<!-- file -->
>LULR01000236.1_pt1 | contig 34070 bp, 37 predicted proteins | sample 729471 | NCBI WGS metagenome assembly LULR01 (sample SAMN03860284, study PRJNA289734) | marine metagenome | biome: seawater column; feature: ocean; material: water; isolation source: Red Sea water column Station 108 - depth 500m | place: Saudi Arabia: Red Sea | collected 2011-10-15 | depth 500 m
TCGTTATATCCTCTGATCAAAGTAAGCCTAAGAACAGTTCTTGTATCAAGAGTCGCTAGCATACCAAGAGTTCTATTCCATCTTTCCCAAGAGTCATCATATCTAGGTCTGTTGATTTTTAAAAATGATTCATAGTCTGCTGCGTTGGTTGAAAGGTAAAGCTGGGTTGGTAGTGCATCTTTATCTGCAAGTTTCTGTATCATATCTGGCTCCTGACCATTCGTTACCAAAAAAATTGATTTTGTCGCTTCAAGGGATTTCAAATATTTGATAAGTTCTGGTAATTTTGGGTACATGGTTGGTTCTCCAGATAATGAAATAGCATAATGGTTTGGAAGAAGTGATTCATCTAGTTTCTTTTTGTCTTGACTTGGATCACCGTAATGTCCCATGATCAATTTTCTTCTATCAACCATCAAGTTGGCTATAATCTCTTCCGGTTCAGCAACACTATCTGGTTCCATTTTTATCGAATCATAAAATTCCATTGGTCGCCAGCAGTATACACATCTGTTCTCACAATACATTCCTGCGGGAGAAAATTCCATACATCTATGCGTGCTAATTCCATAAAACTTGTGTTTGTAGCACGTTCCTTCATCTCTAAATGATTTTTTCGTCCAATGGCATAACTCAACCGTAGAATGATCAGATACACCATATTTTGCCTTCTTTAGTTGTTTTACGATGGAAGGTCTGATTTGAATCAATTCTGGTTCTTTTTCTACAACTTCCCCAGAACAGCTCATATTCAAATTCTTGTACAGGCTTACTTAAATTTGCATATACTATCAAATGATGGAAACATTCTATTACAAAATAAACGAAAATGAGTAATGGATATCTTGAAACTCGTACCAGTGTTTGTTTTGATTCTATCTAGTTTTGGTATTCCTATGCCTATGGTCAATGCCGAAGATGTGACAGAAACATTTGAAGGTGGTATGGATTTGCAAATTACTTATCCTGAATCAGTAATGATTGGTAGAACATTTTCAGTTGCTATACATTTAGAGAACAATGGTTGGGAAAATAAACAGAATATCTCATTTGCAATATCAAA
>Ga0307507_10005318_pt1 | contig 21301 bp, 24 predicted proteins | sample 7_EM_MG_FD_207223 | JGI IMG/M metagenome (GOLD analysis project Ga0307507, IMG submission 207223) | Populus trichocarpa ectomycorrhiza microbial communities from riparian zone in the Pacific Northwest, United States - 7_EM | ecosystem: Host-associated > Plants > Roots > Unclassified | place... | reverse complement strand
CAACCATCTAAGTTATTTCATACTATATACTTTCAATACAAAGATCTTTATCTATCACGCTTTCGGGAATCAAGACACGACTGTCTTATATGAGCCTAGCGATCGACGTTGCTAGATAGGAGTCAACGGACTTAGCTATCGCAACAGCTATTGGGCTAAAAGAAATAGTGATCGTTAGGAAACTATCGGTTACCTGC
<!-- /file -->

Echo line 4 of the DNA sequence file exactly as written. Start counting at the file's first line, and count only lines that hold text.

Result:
CAACCATCTAAGTTATTTCATACTATATACTTTCAATACAAAGATCTTTATCTATCACGCTTTCGGGAATCAAGACACGACTGTCTTATATGAGCCTAGCGATCGACGTTGCTAGATAGGAGTCAACGGACTTAGCTATCGCAACAGCTATTGGGCTAAAAGAAATAGTGATCGTTAGGAAACTATCGGTTACCTGC